The state of South Africans’ Retirement Savings
Allan Greenblo, Editorial Director
Year in and year out, Sanlam and Old Mutual report their respective research into different aspects of SA retirement savings. Effort and expense go into the Sanlam Benchmark survey and the Old Mutual Retirement Monitor. Year in and year out, they refresh the levels of desperation at the accepted absence of a “savings culture”. What’s the point?
Ok, so the reports can provide a tool for sales consultants. Ok, so more people can be shocked into thinking about their retirement plans but not necessarily acting on them. Were it otherwise, there’d be bright spots to highlight. Without them, there’s a train smash taking place in slow motion.
It hardly bears repetition that South Africans are spending more than they’re saving. The habit is ingrained. And it won’t moderate, let alone reverse, at least until government leaders set the example by switching their behaviour to displays of austerity. It’s a big ask. But that’s with whom the research reports should land with the biggest thump. It’s unlikely.
More likely is that the spendthrift consumption will continue, with the flashy vehicles and the snazzy attire and the perk indulgences, as will the crunch in household savings. The one is concomitant with the other, just like over-expenditures trigger the hardship of debt downgrades. Few in the public eye are setting models of constraint for lesser mortals to emulate. Surely an opportunity for political mileage is being missed.
"It hardly bears repetition that South Africans are spending more than they’re saving. The habit is ingrained. And it won’t moderate, let alone reverse, at least until government leaders set the example by switching their behaviour to displays of austerity.
The latest Sanlam survey focuses on the middle class, mainly respondents earning between R400 000 and R1m a year. Most of them have post-matric qualifications. Neither their earnings nor their education offer relief from financial stress (defined as “emotions associated with the difficulties that an individual or household may have in meeting financial commitments due to a shortage or misuse of money”).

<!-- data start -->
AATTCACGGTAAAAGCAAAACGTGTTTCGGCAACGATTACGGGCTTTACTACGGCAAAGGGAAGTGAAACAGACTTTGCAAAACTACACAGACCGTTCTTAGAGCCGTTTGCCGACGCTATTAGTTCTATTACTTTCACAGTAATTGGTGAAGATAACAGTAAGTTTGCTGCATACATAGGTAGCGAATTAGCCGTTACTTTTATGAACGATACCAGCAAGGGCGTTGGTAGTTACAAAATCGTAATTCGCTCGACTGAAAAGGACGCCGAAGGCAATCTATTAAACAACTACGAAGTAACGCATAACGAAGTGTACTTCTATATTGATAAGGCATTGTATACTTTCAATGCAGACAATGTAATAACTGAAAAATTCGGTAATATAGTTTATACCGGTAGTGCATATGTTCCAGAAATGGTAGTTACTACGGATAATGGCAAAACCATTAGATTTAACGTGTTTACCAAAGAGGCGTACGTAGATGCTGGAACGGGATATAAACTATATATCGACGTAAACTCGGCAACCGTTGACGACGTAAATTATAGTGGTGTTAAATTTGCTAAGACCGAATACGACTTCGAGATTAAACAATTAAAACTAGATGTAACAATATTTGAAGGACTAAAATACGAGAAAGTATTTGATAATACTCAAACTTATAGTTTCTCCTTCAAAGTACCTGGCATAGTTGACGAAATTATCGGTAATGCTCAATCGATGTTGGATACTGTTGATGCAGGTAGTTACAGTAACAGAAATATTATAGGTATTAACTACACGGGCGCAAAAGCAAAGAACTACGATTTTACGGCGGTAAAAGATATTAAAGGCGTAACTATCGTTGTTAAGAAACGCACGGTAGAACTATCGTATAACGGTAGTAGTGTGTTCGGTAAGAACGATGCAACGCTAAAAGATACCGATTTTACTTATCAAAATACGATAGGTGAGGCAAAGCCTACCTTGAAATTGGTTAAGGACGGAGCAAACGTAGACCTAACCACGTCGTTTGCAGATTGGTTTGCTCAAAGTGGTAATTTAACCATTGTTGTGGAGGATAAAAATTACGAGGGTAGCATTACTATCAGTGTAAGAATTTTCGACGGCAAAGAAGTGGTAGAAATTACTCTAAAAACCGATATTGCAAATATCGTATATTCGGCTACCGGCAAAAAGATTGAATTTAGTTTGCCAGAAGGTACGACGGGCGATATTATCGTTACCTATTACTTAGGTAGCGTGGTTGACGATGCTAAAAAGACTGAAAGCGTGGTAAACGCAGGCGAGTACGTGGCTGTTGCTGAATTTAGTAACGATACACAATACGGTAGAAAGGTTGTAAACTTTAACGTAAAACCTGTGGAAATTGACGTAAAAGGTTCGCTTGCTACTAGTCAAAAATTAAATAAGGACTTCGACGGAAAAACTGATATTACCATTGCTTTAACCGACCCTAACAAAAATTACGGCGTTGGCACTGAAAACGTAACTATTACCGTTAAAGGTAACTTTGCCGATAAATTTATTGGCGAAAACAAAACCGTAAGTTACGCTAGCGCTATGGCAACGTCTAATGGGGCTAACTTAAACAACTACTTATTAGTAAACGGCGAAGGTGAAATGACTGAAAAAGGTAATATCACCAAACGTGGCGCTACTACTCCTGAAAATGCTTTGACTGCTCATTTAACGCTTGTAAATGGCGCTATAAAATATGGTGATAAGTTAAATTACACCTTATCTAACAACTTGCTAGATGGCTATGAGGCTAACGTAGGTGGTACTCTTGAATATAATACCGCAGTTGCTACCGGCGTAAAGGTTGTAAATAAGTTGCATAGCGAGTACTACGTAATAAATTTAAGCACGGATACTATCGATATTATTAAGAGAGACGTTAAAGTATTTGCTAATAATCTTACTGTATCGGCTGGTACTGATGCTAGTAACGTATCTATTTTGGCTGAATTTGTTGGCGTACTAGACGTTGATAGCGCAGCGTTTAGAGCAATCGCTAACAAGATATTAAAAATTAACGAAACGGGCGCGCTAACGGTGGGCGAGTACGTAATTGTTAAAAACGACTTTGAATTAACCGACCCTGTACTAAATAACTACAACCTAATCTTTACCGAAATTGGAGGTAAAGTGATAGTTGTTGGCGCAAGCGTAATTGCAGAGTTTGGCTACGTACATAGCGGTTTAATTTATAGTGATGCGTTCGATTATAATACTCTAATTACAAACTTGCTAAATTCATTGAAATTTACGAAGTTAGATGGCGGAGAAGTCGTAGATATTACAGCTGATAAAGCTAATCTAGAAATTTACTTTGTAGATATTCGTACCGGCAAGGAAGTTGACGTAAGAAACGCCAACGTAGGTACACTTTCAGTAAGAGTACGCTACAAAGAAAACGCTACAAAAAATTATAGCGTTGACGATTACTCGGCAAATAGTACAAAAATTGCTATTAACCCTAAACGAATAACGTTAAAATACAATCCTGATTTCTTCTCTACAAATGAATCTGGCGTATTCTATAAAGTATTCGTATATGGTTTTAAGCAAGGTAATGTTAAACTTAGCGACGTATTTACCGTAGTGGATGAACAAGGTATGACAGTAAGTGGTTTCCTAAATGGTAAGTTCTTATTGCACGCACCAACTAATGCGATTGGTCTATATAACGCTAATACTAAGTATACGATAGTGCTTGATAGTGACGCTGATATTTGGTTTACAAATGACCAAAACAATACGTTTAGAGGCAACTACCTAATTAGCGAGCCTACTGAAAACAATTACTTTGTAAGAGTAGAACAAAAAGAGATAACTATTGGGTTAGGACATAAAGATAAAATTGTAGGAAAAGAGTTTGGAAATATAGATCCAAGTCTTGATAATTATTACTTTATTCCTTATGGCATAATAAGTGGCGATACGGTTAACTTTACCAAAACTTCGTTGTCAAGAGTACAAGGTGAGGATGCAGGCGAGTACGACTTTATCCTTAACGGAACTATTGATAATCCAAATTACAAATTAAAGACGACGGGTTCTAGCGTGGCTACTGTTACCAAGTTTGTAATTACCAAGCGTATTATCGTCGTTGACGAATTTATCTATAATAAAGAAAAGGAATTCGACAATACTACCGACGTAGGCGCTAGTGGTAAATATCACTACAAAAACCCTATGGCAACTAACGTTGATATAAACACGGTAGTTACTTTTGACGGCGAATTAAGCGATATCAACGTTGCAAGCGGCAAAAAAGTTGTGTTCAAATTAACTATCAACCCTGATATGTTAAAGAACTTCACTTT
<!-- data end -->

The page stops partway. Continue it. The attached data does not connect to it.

In fact, the survey finds that 73% of them experience financial stress. The survey being too polite to attack the propensity for debt-fuelled consumerism, it attributes the stress to such factors as obligations that range from support for members of an extended family to paying school and university fees, and not having sufficient for unexpected emergencies. As many as 42% admit that they’re simply unable to save for the future.
Their expectation, possibly forlorn, is that they’ll be able to work beyond retirement age. Where and at what remuneration in a low-growth economy? Or, probably inevitable, that they will reduce their living standards. By how much do they anticipate, given the compounding inflation of healthcare costs alone?
So we dream on. For a reality check, it could be useful if a future survey were to compare the pre-retirement expectations of respondents from say 10 years ago with the actual circumstances they ultimately confront in retirement.
Old Mutual surveyed 1 008 individuals, with matric and above, living in metropolitan areas and having full-time employment. It found:
- Between the years 2012 and 2016, the number of working South Africans intending wholly or partly to cash in their retirement savings had increased from 19% to 35%;
- 30% have no formal retirement provision;
- 25% are in the “sandwich generation”, supporting both child and adult dependents;
- 73% believe that they have no alternative other than debt.
There you have it in a nutshell. The unanswered questions are who’s going to do what about it.
Viresh Maharaj, of Sanlam Employee Benefits, looks to employers: “Workplace-based financial wellness programmes provide the opportunity for them to address the drivers of their employees’ financial stress at scale. Amongst our respondents, six out of 10 indicated that they would be interested in such programmes. Another two out of 10 were open to such initiatives. Respondents expressed an appetite for programmes that include access to financial advisors, financial-literacy training and budgeting tools.”
Many employers do try. The trick is not so much in getting horses to the water as in getting them to drink.
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